The message of this story is, during these volatile times, in an anything goes scenario, do you have a survival plan?
Whether its economic survival, whether its a natural disaster, or whether it’s terrorism.
Why A Survival Plan is a Good Idea
Whether it’s natural or man-made, if the SHTF you better have a plan. Most families have about three days worth of food in their pantries, maybe a week if they stretch it. After that your bellies will be empty.
The first thing to go in the onset of an emergency is the food and water.
We’ve discussed basic emergency planning before, and if the examples from just the past three months aren’t enough, then there’s probably nothing we can suggest that will convince you to take responsibility for yourself and your family and stock a reserve supply of essentials.
Emergencies and disasters don’t just happen on TV, in the news. They happen to real people just like you:
- Hawaii Tsunami: Supermarket, Gas Lines as Pacific Rim Braces for Tsunami
- Chilean Earthquake: Is it Looting? Victims Search for Food, Water, Gas, Emergency Supplies, Ingredients for Bread
- UK Snowstorm: Winter Panic in UK: Store Shelves Stripped
- Haiti Earthquake: Red Cross Out of Medical Supplies in Haiti
- East Coast Snowstorm: Snowpocalypse: Why Being Prepared is a Good Idea
- Venezuela Currency Devaluation: Venezuelans Scramble to Buy Goods as Chavez Devalues Currency 50%
Some Reserve Food Tips
One of the issues that many people have about prepping is a lack of funds. While this is certainly an important consideration, preparing a ten to fourteen day supply of food should not do too much damage to your budget.
For those first two weeks there is no need to go crazy with freeze dried goods or MRE’s, though these are excellent supplements to dry goods storage (especially the eggs & ham combo and some freeze dried meats). Simply make a list of dry goods that your family consumes regularly – our kids are big fans of mac & cheese, nuts, crackers and cereals. Incorporate this into your two week reserves along with things like rice, pinto beans, dehydrated milk, and canned meats (vienna sausages, chicken, tuna, salmon, ham).
For food selection when preparing a reserve food supply, most of the foods should be those that your family eats regularly so that you can rotate it right into your existing food preparation. As you use up rice or beans, or soup cans and crackers, just add them to the next grocery list. Doing this makes your reserve food supply a one-time cost.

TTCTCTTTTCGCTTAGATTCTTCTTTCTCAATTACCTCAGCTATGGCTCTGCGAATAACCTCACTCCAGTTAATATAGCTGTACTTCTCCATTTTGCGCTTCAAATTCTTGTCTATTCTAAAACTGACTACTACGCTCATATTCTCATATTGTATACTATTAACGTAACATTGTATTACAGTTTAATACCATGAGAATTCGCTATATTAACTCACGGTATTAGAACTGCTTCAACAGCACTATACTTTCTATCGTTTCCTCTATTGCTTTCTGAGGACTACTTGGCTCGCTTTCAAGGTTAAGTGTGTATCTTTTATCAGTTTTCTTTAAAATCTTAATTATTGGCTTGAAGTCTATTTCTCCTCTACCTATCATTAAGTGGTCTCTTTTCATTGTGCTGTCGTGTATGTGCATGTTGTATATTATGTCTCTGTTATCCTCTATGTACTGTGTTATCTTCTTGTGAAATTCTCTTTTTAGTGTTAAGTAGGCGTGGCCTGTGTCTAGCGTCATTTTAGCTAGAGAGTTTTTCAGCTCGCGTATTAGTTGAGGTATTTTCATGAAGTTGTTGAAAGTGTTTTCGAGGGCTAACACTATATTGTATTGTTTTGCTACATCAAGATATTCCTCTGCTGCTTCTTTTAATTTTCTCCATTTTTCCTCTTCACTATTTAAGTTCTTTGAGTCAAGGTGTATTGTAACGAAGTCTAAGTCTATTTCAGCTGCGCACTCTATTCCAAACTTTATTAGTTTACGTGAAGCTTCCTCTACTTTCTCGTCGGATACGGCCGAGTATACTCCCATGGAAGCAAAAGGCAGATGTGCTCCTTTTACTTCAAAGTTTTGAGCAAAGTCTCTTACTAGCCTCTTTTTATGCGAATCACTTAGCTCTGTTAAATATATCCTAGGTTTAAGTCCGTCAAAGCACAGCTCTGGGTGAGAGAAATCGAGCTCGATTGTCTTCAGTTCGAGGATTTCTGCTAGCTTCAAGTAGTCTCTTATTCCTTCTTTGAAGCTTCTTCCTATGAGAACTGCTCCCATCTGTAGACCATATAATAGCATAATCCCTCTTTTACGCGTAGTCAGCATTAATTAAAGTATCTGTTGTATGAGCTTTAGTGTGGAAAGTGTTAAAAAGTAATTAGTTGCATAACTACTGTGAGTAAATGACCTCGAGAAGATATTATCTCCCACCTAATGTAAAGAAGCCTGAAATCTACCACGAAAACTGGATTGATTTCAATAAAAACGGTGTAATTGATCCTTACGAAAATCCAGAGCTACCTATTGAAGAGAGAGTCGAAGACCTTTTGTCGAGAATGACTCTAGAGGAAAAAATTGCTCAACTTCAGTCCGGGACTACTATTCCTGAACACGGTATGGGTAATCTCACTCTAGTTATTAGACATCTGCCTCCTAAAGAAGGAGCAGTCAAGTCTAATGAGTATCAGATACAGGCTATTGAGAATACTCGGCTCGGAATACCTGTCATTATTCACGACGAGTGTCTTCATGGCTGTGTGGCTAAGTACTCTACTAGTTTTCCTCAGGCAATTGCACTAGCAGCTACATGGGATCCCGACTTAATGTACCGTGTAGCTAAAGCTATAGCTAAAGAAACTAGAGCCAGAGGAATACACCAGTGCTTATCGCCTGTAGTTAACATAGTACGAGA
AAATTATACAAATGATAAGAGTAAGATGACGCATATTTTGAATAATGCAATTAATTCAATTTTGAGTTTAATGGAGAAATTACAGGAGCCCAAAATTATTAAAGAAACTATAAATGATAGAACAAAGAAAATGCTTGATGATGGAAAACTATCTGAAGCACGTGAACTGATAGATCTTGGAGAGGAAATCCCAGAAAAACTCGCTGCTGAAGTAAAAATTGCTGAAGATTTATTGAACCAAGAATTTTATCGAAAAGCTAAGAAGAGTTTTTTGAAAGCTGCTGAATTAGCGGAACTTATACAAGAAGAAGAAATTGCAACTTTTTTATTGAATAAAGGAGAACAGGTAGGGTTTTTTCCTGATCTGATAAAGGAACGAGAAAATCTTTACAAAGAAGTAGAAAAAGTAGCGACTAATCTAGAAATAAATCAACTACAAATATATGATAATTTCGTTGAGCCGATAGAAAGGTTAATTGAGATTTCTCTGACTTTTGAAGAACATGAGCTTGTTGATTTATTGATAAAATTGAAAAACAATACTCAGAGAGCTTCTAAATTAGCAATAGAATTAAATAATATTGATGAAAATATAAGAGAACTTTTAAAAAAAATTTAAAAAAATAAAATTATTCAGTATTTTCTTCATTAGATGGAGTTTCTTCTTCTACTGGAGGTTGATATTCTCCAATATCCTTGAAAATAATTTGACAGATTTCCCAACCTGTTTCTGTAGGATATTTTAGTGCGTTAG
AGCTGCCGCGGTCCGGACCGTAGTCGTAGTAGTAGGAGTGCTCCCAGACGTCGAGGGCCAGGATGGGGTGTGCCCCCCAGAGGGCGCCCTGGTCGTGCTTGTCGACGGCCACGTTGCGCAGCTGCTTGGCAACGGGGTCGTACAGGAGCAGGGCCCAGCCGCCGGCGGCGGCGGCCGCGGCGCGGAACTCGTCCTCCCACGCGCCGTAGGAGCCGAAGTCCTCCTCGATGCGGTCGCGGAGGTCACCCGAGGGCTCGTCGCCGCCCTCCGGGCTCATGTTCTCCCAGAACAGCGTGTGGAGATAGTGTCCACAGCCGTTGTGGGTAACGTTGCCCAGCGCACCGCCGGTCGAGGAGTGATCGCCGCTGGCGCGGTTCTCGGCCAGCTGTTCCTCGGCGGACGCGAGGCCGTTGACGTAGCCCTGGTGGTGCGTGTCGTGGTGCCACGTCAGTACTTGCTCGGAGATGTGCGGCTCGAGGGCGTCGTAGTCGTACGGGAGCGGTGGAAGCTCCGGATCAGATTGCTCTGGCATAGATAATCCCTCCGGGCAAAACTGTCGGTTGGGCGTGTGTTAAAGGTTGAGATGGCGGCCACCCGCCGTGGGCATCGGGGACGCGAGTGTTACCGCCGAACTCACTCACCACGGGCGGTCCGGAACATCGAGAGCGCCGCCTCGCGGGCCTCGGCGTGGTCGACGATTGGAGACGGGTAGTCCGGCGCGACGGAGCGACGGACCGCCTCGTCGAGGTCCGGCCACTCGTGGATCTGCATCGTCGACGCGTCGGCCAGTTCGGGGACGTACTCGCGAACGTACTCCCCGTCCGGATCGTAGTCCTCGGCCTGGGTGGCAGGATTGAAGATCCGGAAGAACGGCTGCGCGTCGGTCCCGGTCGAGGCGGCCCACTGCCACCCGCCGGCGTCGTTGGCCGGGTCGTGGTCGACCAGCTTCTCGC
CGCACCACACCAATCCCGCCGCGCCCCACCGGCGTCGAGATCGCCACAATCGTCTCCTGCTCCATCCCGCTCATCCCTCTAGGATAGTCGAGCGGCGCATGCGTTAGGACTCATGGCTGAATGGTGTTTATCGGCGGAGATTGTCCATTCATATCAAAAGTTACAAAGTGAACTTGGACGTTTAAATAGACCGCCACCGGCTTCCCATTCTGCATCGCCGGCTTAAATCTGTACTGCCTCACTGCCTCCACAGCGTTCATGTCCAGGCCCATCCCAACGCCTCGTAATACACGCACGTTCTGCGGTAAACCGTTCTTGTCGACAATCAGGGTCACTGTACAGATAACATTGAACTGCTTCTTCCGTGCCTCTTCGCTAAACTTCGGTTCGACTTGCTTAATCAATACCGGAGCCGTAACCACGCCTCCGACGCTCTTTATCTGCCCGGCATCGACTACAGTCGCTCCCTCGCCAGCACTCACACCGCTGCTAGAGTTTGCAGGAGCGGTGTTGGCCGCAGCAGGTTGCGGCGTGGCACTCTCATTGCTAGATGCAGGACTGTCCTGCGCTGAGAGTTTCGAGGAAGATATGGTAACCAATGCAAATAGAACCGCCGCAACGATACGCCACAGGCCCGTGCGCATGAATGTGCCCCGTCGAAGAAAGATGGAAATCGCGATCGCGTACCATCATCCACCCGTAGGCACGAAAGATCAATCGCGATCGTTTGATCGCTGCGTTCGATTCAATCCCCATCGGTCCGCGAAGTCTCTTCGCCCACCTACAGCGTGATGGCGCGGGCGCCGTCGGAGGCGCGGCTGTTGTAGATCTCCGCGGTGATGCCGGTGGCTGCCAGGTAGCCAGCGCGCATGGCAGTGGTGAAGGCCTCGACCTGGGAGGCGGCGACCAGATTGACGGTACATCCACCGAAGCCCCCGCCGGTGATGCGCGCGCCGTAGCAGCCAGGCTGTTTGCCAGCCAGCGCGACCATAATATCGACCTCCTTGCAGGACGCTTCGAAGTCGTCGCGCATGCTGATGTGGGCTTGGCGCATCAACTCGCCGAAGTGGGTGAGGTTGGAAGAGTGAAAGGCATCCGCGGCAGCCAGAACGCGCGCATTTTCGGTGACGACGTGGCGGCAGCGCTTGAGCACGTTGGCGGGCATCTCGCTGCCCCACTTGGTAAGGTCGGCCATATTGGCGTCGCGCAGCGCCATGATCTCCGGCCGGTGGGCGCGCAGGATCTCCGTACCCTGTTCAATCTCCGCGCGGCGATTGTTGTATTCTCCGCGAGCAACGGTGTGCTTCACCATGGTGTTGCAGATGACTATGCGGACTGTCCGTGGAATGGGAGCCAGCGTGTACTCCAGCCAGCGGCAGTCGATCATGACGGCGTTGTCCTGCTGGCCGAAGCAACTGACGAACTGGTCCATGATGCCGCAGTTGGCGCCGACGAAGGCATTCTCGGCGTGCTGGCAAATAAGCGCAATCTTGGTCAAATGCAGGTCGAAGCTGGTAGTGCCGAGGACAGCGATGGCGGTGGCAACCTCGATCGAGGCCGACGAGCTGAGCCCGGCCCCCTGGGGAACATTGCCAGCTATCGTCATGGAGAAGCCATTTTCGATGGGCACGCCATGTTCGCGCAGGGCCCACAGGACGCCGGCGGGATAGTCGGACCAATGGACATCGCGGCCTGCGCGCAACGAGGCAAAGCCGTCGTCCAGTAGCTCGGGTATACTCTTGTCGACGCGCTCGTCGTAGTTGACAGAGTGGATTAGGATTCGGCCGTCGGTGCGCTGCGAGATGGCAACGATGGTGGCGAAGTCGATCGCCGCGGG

And be sure to have water. This is even more important than food and you can stock 25 gallons for under $35 (Run down to the Home Depot and pick up five x 5 gallon spring water today and it’s one less thing to worry about).
Finally, if you are storing dry goods that require cooking, consider preparation methods. Do you have a gas grill or charcoal grill? Stock up on some extra fuel today.
Don’t have a grill? Consider a Rocket Stove for under $50. You can boil water in about 15 minutes with some twigs from the backyard or charcoal if you have it handy.
It’s easy to create an SHTF Plan. Consider those items critical to survival first, and go from there. (Suggested Reading: Survival Priorities: The Rule of Three)
For under $200 you can feel comfortable knowing that you do, in fact, have a survival plan, albeit a basic one.
You’ll of course want to make preparations for evacuation routes along with evac checklists in the event of something like a hurricane, tsunami, earthquake or terror attack. Don’t underestimate the power of panic – when the SHTF everyone in your household, including you, will probably be stressed out. Having a checklist (they take maybe 10 minutes to put together) will make it easy for you to get all of your important belongings packed into the car and get your family out the door while the rest of the city is rushing grocery stores full of empty shelves.
Finally, in regards to evacuations – remember the gas. If you don’t have reserve gas stored, or it is prohibitive because of cost or safety, then just keep your car(s) filled.
In the case of gasoline, the tank is empty if it is on the halfway mark. So go tank up if you hit 50% on the fuel gauge — make it a habit. If there is an emergency and your primary vehicle is low on gas, consider emergency steps like siphoning from your secondary vehicle (anti-siphon technology in some cars may prevent this, in which case you can always pop a hole in the secondary vehicle’s gas tank and use that to fill the primary).
The tips listed above are just a start and are the most basic considerations that should be made by those who have, up to this point, taken no steps to create a survival plan.